“You, Lord, keep my lamp burning; my God turns my darkness into light” (Psalm 18:28)
No mental health challenges are easy. They all have the potential to wreak havoc in our lives, and in the lives of our friends and family. But, when learning new ways of thinking, and while practicing your new coping and processing skills, a believer in Christ is never alone on the journey.
Signs of Depression in adolescents:
- — Change in friends
- — Social isolation
- — Interest in music promoting hatred of others or self-destruction
- — Defiance of reasonable parental rules
- — Drug experimentation
- — Sexual experimentation or promiscuous behavior
- — Inordinate focus on video games
- — Excessive surreptitious use of the Internet
Words of Wisdom: 35 million Americans (more than 16% of the population) suffer from depression severe enough to warrant treatment at some point in time in their lives. In some situations, it may be recommended to you to visit your physician for a check-up and possibly medication to to get your depression under control. There is absolutely nothing wrong with that and it certainly does not mean that you are weak or lacking faith.
Sometimes “Depression is anger turned inward.” That statement is not always true, but it is true when anger is suppressed. This stuffed anger or swallowed anger causes masked depression and keeps underlying bitterness from being exposed. Bitterness is a major cause of depression because we feel totally alone in our bitterness.…
“Each heart knows its own bitterness, and no one else can share its joy.” (Proverbs 14:10)
Do you have unresolved anger over …?
- — Loss of a loved one
- — Loss of self-esteem
- — Loss of control
- — Loss of possessions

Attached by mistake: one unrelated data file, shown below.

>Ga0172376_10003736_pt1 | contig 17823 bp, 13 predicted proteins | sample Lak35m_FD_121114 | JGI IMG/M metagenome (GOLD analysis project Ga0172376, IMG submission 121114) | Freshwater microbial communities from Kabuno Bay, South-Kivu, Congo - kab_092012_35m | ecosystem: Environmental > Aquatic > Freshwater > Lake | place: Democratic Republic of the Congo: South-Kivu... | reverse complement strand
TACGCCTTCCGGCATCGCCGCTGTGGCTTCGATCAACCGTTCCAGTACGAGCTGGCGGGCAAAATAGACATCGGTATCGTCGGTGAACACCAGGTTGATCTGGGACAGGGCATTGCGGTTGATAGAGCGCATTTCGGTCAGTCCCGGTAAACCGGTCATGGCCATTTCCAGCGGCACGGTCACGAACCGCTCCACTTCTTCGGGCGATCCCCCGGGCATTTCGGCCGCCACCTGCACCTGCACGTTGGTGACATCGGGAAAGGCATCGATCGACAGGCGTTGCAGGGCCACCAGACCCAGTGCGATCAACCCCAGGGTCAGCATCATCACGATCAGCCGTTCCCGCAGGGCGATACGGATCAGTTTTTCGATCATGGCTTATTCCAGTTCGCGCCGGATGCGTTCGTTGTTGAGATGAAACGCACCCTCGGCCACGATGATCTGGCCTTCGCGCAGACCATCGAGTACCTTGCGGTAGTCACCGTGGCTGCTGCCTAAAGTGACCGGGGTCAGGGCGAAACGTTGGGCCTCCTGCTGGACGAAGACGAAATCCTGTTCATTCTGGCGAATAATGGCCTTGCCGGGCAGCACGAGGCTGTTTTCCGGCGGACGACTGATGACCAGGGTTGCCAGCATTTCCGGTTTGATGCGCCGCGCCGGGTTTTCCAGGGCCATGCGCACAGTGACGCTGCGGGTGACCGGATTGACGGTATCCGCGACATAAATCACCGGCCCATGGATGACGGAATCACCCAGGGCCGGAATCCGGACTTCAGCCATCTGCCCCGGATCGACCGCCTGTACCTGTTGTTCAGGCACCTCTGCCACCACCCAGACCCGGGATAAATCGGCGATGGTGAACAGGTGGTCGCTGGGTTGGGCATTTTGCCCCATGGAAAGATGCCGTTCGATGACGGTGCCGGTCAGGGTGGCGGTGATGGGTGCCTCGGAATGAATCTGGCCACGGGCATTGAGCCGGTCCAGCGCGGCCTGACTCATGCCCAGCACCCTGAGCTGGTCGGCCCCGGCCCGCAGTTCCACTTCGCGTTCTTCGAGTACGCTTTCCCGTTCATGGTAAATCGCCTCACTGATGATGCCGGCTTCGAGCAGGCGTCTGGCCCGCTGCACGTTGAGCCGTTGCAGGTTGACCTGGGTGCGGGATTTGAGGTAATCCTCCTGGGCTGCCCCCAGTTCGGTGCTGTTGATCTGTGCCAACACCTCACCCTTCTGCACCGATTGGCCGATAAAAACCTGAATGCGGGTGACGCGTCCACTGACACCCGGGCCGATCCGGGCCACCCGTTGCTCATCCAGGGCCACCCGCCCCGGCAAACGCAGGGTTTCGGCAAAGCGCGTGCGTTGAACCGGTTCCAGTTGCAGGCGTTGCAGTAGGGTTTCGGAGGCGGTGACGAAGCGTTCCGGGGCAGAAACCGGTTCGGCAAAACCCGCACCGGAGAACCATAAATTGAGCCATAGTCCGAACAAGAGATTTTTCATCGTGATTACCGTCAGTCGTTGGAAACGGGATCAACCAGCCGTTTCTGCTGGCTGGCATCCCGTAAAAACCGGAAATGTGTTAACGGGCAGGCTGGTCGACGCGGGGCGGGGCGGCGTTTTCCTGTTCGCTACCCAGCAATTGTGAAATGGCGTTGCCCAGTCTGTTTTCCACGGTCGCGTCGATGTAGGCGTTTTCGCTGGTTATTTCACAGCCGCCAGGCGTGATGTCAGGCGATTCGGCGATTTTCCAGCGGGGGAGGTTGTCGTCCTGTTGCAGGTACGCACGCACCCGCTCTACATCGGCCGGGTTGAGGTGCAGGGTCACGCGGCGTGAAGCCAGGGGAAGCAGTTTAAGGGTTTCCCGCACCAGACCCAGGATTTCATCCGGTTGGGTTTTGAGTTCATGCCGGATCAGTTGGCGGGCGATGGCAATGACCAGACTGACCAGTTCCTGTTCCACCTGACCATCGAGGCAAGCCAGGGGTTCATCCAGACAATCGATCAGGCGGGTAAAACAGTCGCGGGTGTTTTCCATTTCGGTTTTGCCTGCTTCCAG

- — Loss of expectations
- — Loss of respect for others
- — Loss of health or abilities
- — Loss of personal goals
- — Job loss
- — Dying
- — Empty nest
- — Failure
- — Abandonment
- — Growing old
- — Being alone
- — Rejection
“Do not fear, for I am with you; do not be dismayed, for I am your God. I will strengthen you and help you; I will uphold you with my righteous right hand.” (Isaiah 41:10)
Do you have internalized stress over …?
- — Work difficulties
- — Relocation
- — Marital problems
- — Workload
- — Financial obligations
- — Family responsibilities
- — Troubled child
- — Health issues
The goals in counseling:
- To learn how to control the response to feeling angry by recognizing emotional and biological warning signs
- To focus on the triggers that create the beginning phases of anger
- Learn to identify those triggers and de-escalate the feelings before poor decisions are made and consequences occur
- Learn the value of calming by exercising a pause
- Strategize new ways to express anger in healthier ways
- Recognize underlying issues, such as deep emotional wounds that have been identified and make plans for more healing
- Focus on the grace and forgiveness of God.
“Let all bitterness, wrath, anger, clamor, and evil speaking be put away from you, with all malice. Be kind to one another, tenderhearted, forgiving one another just as God in Christ forgives you.” (Ephesians 4:31-32